Baro Kobla is a tiny non-descript village in Katwa Sub-division of East Burdwan district. Here local women are making beautiful handicraft items from dried, processed hyacinth stems. These include mats, baskets, fruit trays, bottle holders, wall hangings, jewelry box, table mats, bags etc. These ladies were initiated into this craft by the son of the soil, Raju Bagh, a student of Visva Bharati University. He has been working with eco-friendly materials for quite a while and he was smitten by the possibility of making aesthetically pleasing handicraft items from the eco-friendly, bio-degradable plant stems. He was confident of succeeding if these products could be placed strategically and marketed professionally. He approached Debnath with the proposal and the minister was very encouraging and promised all help to Bagh including a market for the finished products. Bagh involved his friends from Santiniketan and they were all very enthusiastic and chipped in the project.

The next challenge for Bagh was to convince the homemakers to join in the project. Initially, when he spoke to the women and introduced the idea of making handicraft items with hyacinth stems, they were hesitant and doubtful. However, Bagh was patient and persistent and this worked wonders. A moderate number of women agreed to take up the challenge and they were mobilized.

Bagh and his friends organized a training workshop where 20 women of different ages were taught first-hand the various stages of production from processing, design ideas, techniques of making etc. Once the first batch of trainees completes the training, they will induct others into the fold.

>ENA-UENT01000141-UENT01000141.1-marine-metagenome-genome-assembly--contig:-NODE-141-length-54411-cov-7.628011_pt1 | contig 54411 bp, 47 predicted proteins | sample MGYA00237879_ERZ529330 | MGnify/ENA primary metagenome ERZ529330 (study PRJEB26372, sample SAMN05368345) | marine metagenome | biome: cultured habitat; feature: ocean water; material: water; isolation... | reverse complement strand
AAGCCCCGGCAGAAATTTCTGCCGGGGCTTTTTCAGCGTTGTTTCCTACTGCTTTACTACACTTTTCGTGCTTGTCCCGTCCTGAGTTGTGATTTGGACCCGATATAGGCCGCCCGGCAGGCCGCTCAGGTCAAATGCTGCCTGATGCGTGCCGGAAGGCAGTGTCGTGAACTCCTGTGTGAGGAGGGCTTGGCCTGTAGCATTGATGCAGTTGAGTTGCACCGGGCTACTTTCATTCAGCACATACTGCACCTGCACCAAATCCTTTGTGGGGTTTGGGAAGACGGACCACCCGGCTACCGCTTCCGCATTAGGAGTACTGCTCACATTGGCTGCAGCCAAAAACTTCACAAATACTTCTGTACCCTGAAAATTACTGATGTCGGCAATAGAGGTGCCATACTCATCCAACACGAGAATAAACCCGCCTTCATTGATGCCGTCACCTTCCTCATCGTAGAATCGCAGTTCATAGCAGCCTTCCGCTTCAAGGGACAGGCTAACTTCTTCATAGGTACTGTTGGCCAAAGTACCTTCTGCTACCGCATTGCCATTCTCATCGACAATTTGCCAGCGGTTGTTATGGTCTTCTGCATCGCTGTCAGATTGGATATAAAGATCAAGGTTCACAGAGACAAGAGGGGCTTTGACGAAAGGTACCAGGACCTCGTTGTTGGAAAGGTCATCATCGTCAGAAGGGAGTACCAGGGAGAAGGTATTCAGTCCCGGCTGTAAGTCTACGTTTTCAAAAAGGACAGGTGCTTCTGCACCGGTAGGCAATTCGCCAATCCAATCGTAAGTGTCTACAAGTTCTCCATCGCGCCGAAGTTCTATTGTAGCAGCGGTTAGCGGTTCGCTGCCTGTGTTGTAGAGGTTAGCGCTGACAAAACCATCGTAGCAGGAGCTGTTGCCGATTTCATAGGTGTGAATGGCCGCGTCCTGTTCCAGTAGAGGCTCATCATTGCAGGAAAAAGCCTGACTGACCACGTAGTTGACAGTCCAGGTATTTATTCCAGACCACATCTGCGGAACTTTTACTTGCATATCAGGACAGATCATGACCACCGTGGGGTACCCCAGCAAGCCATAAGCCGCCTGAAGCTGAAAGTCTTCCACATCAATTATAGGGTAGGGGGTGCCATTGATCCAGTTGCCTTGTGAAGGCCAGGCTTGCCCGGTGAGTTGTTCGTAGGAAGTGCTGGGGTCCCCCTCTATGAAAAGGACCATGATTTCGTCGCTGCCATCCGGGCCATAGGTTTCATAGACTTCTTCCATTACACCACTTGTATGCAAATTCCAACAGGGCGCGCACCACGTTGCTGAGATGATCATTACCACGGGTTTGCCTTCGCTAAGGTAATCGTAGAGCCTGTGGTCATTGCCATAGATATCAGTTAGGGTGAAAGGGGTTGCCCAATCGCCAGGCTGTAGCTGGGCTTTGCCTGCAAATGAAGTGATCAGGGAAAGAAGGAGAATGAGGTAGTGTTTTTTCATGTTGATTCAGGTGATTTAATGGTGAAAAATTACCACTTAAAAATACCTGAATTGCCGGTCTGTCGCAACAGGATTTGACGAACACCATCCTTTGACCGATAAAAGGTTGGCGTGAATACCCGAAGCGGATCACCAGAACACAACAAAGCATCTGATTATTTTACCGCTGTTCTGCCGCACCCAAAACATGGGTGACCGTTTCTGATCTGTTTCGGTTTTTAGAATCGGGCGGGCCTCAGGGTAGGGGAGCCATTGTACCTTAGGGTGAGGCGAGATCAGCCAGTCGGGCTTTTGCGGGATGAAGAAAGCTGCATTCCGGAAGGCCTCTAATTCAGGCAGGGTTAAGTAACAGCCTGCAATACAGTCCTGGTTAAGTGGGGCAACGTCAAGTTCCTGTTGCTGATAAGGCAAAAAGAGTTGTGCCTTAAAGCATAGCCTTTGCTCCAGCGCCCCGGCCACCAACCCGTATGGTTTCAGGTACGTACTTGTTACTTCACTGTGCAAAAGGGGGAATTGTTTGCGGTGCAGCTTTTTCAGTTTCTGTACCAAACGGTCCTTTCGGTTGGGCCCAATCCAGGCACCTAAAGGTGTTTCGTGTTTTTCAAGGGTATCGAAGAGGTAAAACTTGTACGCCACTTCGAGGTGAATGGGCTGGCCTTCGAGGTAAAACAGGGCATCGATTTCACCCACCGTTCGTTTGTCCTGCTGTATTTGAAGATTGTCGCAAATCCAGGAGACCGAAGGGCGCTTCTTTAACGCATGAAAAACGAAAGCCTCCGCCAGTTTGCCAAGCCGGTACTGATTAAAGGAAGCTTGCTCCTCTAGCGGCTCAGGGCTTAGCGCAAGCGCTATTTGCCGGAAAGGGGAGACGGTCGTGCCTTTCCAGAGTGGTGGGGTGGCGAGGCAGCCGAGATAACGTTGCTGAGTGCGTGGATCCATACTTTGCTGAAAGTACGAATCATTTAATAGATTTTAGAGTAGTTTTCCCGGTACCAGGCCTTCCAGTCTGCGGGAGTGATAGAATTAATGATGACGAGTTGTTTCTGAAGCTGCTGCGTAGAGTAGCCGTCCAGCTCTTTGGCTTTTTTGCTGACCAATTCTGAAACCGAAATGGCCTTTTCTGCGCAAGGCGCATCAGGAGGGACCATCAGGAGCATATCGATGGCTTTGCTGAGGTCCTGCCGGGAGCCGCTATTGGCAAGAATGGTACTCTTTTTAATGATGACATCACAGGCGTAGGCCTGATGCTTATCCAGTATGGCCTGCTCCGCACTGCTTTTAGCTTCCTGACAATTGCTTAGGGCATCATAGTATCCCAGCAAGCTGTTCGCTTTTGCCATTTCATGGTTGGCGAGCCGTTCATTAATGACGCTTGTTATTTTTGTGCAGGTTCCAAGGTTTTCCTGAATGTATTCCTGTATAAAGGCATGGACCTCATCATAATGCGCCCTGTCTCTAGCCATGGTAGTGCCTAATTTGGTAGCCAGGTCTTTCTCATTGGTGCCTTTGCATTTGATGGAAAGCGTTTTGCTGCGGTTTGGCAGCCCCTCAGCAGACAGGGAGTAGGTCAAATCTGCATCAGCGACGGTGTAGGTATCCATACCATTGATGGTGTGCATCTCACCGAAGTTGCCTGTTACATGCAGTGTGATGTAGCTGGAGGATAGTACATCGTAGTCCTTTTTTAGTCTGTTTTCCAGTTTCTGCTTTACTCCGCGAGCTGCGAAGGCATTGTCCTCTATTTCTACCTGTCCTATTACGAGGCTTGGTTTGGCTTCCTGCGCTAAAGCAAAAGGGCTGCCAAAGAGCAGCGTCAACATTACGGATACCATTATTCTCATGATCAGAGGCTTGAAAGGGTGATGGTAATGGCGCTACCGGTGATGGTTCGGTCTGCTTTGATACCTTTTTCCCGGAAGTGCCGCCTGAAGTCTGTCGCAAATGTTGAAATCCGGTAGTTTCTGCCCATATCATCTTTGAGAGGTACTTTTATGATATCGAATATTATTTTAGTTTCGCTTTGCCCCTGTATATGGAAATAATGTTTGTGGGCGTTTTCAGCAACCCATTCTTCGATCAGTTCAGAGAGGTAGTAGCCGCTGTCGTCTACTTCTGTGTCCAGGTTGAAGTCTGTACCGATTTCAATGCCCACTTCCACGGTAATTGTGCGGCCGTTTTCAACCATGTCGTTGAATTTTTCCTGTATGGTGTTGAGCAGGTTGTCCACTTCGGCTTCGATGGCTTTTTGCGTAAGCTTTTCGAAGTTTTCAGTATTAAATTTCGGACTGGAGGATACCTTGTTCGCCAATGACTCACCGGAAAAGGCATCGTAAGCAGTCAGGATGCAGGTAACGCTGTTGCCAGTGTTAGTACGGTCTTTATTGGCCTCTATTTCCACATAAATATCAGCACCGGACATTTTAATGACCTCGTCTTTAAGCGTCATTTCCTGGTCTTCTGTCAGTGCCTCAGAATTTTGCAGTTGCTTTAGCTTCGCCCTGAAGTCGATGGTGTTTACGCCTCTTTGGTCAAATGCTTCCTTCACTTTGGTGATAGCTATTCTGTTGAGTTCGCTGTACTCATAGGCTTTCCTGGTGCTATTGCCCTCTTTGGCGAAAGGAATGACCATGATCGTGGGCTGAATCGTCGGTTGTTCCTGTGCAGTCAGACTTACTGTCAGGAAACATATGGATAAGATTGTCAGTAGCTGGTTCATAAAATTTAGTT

Bagh has a larger picture in mind. He intends to expand this craft culture and later build up a cottage industry in his village. This will not only generate employment locally but will also help uplift the village economy.  There are several water bodies in the vicinity and proliferation of water hyacinth in these unattended areas are a real menace, also because uninterrupted hyacinth growth encourages vector borne diseases.   

Debnath is a member of ‘Khal Bill Welfare Society’, an organization for the maintenance of ponds, marshy land, swamp etc and the society has been organizing mass awareness programs through Khal Bill Utsav (festival) for a while now. Debnath is well aware of the problems created by the fast-growing water hyacinth plants so he is very enthusiastic with Bagh’s idea. Initially, he says, the government will buy the readymade products and create a market for these handicrafts. Marketing is an important aspect of any business and once that is taken care of, ‘kochuripana’ will no longer be looked down upon as a nuisance but as a raw material that will support rural women become financially independent.\